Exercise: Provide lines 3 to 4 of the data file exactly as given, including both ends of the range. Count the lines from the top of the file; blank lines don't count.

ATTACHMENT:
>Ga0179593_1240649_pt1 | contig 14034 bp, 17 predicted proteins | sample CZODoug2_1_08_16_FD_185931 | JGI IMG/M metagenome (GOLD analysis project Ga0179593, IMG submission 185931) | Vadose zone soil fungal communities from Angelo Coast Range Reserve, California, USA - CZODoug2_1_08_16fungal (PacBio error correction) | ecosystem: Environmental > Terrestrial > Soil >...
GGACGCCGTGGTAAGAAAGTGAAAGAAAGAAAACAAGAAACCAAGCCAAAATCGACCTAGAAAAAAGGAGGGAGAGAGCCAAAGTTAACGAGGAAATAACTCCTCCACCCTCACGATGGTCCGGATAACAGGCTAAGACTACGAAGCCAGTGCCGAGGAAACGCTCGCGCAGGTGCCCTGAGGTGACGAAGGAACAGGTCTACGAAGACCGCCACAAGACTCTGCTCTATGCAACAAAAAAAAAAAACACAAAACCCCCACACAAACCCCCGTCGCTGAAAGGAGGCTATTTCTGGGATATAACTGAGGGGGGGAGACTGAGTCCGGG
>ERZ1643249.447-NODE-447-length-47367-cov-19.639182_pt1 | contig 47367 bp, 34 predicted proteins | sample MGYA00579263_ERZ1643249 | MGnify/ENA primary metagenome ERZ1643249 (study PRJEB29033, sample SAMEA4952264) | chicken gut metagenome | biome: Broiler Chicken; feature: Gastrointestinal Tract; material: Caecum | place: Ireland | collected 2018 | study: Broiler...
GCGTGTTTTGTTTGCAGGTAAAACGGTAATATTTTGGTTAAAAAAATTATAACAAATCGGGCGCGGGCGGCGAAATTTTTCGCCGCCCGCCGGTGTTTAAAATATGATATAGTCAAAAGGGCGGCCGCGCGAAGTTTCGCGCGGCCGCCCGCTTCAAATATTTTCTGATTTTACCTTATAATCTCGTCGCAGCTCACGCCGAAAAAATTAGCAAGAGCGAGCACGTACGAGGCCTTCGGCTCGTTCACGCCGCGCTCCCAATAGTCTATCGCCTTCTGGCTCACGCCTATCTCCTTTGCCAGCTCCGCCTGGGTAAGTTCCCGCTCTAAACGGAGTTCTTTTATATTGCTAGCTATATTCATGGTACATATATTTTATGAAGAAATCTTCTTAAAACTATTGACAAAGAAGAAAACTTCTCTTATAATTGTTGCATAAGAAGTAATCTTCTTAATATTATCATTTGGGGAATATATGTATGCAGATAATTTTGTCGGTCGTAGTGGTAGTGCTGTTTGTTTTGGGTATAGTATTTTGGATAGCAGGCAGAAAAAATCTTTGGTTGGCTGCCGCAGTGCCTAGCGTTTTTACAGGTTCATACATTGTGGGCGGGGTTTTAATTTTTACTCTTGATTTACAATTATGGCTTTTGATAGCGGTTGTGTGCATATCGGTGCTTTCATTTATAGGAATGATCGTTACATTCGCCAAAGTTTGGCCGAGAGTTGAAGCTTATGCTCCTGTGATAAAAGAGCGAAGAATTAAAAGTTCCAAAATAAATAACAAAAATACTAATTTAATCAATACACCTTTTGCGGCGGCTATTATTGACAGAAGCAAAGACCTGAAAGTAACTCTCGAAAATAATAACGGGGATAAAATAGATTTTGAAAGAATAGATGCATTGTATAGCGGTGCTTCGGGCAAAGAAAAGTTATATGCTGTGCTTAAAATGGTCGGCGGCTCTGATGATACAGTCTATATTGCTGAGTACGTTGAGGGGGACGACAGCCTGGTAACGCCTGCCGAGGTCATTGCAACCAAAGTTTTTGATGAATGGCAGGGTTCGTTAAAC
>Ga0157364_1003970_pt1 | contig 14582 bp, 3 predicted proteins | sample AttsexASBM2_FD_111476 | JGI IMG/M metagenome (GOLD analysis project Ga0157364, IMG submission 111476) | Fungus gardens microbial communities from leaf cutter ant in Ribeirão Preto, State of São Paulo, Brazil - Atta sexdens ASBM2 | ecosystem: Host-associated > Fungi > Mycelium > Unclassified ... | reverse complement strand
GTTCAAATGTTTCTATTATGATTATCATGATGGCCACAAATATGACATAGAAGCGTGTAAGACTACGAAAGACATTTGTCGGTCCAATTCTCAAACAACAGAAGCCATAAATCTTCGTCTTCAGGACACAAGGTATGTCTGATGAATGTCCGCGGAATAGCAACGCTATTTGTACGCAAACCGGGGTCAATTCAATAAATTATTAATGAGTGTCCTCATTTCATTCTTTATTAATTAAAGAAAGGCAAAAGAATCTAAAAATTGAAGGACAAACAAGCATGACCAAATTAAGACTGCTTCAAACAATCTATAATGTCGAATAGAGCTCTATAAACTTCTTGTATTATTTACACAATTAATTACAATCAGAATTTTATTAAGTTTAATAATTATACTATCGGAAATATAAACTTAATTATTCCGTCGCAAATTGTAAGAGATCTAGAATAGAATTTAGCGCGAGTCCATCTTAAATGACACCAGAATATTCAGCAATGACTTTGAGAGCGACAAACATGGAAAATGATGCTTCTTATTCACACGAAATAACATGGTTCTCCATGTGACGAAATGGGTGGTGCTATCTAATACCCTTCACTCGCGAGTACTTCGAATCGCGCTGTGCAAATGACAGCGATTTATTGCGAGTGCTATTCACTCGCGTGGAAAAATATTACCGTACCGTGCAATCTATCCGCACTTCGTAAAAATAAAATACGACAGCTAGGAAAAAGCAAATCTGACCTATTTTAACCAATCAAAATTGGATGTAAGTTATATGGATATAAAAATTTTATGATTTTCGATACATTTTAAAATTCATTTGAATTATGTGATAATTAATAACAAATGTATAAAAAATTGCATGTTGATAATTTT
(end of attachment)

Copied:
>ERZ1643249.447-NODE-447-length-47367-cov-19.639182_pt1 | contig 47367 bp, 34 predicted proteins | sample MGYA00579263_ERZ1643249 | MGnify/ENA primary metagenome ERZ1643249 (study PRJEB29033, sample SAMEA4952264) | chicken gut metagenome | biome: Broiler Chicken; feature: Gastrointestinal Tract; material: Caecum | place: Ireland | collected 2018 | study: Broiler...
GCGTGTTTTGTTTGCAGGTAAAACGGTAATATTTTGGTTAAAAAAATTATAACAAATCGGGCGCGGGCGGCGAAATTTTTCGCCGCCCGCCGGTGTTTAAAATATGATATAGTCAAAAGGGCGGCCGCGCGAAGTTTCGCGCGGCCGCCCGCTTCAAATATTTTCTGATTTTACCTTATAATCTCGTCGCAGCTCACGCCGAAAAAATTAGCAAGAGCGAGCACGTACGAGGCCTTCGGCTCGTTCACGCCGCGCTCCCAATAGTCTATCGCCTTCTGGCTCACGCCTATCTCCTTTGCCAGCTCCGCCTGGGTAAGTTCCCGCTCTAAACGGAGTTCTTTTATATTGCTAGCTATATTCATGGTACATATATTTTATGAAGAAATCTTCTTAAAACTATTGACAAAGAAGAAAACTTCTCTTATAATTGTTGCATAAGAAGTAATCTTCTTAATATTATCATTTGGGGAATATATGTATGCAGATAATTTTGTCGGTCGTAGTGGTAGTGCTGTTTGTTTTGGGTATAGTATTTTGGATAGCAGGCAGAAAAAATCTTTGGTTGGCTGCCGCAGTGCCTAGCGTTTTTACAGGTTCATACATTGTGGGCGGGGTTTTAATTTTTACTCTTGATTTACAATTATGGCTTTTGATAGCGGTTGTGTGCATATCGGTGCTTTCATTTATAGGAATGATCGTTACATTCGCCAAAGTTTGGCCGAGAGTTGAAGCTTATGCTCCTGTGATAAAAGAGCGAAGAATTAAAAGTTCCAAAATAAATAACAAAAATACTAATTTAATCAATACACCTTTTGCGGCGGCTATTATTGACAGAAGCAAAGACCTGAAAGTAACTCTCGAAAATAATAACGGGGATAAAATAGATTTTGAAAGAATAGATGCATTGTATAGCGGTGCTTCGGGCAAAGAAAAGTTATATGCTGTGCTTAAAATGGTCGGCGGCTCTGATGATACAGTCTATATTGCTGAGTACGTTGAGGGGGACGACAGCCTGGTAACGCCTGCCGAGGTCATTGCAACCAAAGTTTTTGATGAATGGCAGGGTTCGTTAAAC